That’s the most frustrating thing about this whole situation. There is truly nothing this team can do to make people satisfied. Heck, even if they were 12 games up at this time, the social media would be loaded with the likes of “Does the collapse begin now?”
It’s the same old story. If they aren’t dominating, their support shrivels up.
The Rangers’ drop in the standings from where they were in May has already caused those top-ranked attendance figures North Texas was trumpeting to plummet. If they’re even a single game out by the time training camp rolls along, the turnstile count could get even worse.
Until, hopefully, they get everyone healthy, steamroll their way through September and lo and behld, find their way in the postseason for a fourth straight year.
And then everyone will say they knew it all along.

Five Worst Baseball Trades

I’ve decided to hold off any more talk on the Maverick’s off-season moves until it looks like everything has completely died down; that is to say, until one or two specific players have signed. So in the meantime, I’ve decided to post this video that I uploaded a year ago. The opener may be a little dated, but the main body of the video is still relevant for me:

Baseball’s Crusade May Get Backlash From the Union AND Fans

KoenAd

The problem with preaching on top of the mountain is that there are a lot of people looking to knock you down. And that may be the problem those in charge of baseball may soon face.

ESPN reported yesterday that Major League Baseball plans to suspend more than 20 players they have been investigating for months in connection with the Biogenesis clinic supplying them performance enhancing drugs – after the All-Star Break, that is.

In other words, wait until after their Mid-Season Classic so nothing disrupts it and then throw under the bus the players it just triumphed during the game.

Okay, maybe that’s a cheap shot, especially since league spokesman Pat Courtney declared the report premature and would only say “We are still in the midst of an active investigation.”

Still, while Alex Rodriguez and Ryan Braun are definitely the two players MLB is targeting the most in this investigation, reportedly searching for a way to hand them 100-game suspensions despite them not being convicted a first time (Braun had a suspension overturned), Rangers fans are definitely eyeing this with fear, as All-Star Nelson Cruz is reportedly on the list.

So many baseball fans in North Texas are already declaring their season to be over (which they rarely need much of a reason to do anyway). But they might want to hold the phone on Mister Boomstick definitely being out for at least 50 games.

It should be noted that NOTHING is definite at this point. While ESPN tries to break the story first (while possibly shilling for the front office of its MLB partners, because that’s what that network does), we have to constantly remember that no hard evidence has been leaked at all. We don’t even know if they have the same amount of evidence on every individual player other than a name on a list. Many just assume for now that MLB has all the dirt it needs to lower the boom, and when you ASS-U-ME…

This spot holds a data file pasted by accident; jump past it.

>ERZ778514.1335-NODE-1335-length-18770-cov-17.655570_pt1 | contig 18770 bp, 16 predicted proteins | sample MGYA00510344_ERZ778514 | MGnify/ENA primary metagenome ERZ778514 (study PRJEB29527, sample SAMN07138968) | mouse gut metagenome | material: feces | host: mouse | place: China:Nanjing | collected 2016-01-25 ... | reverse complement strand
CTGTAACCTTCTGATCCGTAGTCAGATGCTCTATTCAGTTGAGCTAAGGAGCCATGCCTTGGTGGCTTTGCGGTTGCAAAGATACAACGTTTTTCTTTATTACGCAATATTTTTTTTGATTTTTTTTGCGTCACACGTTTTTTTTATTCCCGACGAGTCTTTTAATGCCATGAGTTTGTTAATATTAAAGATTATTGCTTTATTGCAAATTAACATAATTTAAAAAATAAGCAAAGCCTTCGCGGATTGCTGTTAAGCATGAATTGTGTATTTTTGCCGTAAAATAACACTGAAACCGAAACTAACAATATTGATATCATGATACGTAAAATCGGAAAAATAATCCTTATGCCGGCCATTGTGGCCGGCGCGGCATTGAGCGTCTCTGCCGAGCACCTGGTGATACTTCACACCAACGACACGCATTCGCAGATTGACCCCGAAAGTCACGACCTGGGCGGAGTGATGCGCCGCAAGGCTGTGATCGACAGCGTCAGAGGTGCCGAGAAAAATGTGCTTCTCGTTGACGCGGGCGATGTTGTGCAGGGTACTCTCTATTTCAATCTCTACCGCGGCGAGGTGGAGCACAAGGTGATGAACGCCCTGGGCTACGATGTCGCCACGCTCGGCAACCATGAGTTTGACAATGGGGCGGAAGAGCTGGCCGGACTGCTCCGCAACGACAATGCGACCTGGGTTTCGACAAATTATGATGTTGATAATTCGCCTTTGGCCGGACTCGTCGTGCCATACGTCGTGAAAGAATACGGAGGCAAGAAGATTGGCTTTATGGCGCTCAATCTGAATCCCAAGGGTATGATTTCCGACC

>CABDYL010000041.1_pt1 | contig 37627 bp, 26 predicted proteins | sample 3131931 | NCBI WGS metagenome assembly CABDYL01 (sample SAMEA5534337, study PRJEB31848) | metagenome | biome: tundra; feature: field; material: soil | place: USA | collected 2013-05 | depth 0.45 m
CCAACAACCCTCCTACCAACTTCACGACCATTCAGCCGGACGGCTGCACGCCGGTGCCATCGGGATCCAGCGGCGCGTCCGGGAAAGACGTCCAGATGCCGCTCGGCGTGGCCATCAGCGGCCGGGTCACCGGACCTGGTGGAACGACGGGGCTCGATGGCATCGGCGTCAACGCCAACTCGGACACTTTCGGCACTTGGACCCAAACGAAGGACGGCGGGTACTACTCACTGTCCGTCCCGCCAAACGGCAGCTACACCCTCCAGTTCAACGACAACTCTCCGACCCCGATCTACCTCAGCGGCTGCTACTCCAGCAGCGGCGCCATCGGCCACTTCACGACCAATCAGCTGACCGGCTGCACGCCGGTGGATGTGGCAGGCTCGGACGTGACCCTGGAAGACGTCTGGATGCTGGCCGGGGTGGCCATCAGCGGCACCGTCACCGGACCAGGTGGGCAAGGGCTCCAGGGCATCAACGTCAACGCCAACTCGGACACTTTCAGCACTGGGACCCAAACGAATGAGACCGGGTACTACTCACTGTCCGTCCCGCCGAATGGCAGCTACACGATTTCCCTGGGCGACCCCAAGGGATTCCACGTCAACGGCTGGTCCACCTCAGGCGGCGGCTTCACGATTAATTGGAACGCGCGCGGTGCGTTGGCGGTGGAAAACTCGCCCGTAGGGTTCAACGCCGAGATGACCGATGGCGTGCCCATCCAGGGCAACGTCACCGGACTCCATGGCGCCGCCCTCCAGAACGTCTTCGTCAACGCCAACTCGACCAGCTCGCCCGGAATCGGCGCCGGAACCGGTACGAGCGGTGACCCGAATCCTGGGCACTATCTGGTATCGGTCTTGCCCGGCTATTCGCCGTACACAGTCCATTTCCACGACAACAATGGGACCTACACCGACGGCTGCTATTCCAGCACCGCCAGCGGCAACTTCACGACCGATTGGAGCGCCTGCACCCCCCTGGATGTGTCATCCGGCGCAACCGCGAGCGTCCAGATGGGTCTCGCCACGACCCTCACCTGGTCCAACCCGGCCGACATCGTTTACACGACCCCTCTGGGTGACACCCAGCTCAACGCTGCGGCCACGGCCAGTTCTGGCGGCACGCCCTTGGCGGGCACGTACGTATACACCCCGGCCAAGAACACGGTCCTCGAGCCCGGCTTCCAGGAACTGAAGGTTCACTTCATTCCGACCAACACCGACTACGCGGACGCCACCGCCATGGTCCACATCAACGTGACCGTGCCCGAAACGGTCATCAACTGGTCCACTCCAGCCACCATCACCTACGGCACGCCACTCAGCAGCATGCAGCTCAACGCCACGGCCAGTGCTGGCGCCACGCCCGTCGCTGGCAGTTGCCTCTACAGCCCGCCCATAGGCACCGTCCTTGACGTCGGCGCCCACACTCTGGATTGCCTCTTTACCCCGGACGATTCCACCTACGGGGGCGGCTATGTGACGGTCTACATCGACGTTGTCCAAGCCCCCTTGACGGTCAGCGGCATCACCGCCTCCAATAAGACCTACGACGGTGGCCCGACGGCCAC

But no matter what, it seems clear MLB more than ever is trying to set itself up as the holy savior of decency – but instead may be setting itself up for the same humiliation its football brethren suffered last year.

The NFL tried to take the same path when it laid the hammer down hard on the New Orleans Saints for the infamous “Bountygate” scandal, when Roger Goodell suspended coordinator Gregg Williams indefinitely, coach Sean Payton for a year and numerous players for taking part in a “pay-to-injure” program. Goodell was hailed by many, including myself, for trying to bring humanity into a game that desperately needs it. And then he ended up with egg on his face as his own predecessor, Paul Tagliabue, declared he did not have enough evidence to convict the players and vacated those suspensions.

Thus it was established once again that in the modern age, a sports commissioner does not have complete autonomy. And that may come back to bite Selig here.

Selig and MLB are desperate to land a big win in their crusade against PEDs, especially after the U.S. Attorney’s office has repeatedly failed in nailing the likes of Roger Clemens, Barry Bonds and even wrestling czar Vince McMahon two decades ago. And if Selig isn’t careful, that desperation could be his undoing in this crusade.

No one has failed a drug test, at least not in reference to this current investigation, and that is key. While we don’t know who all the league office is talking to, the main sticking point is that the key witness in the whole thing, Tony Bosch, is someone they said months ago was a completely unreliable source. Yet now they have accepted his agreement to cooperate with them just as they were on the verge of buying the services of Biogenesis investor Porter Fischer to give them the dirt on Bosch.

Thus, if and when such suspensions come down, expect the players union to strike back with extreme ferocity. If it’s not written in stone in the collective bargaining agreement that MLB can definitely suspend players with just circumstantial evidence, the union will fight – and could very well win.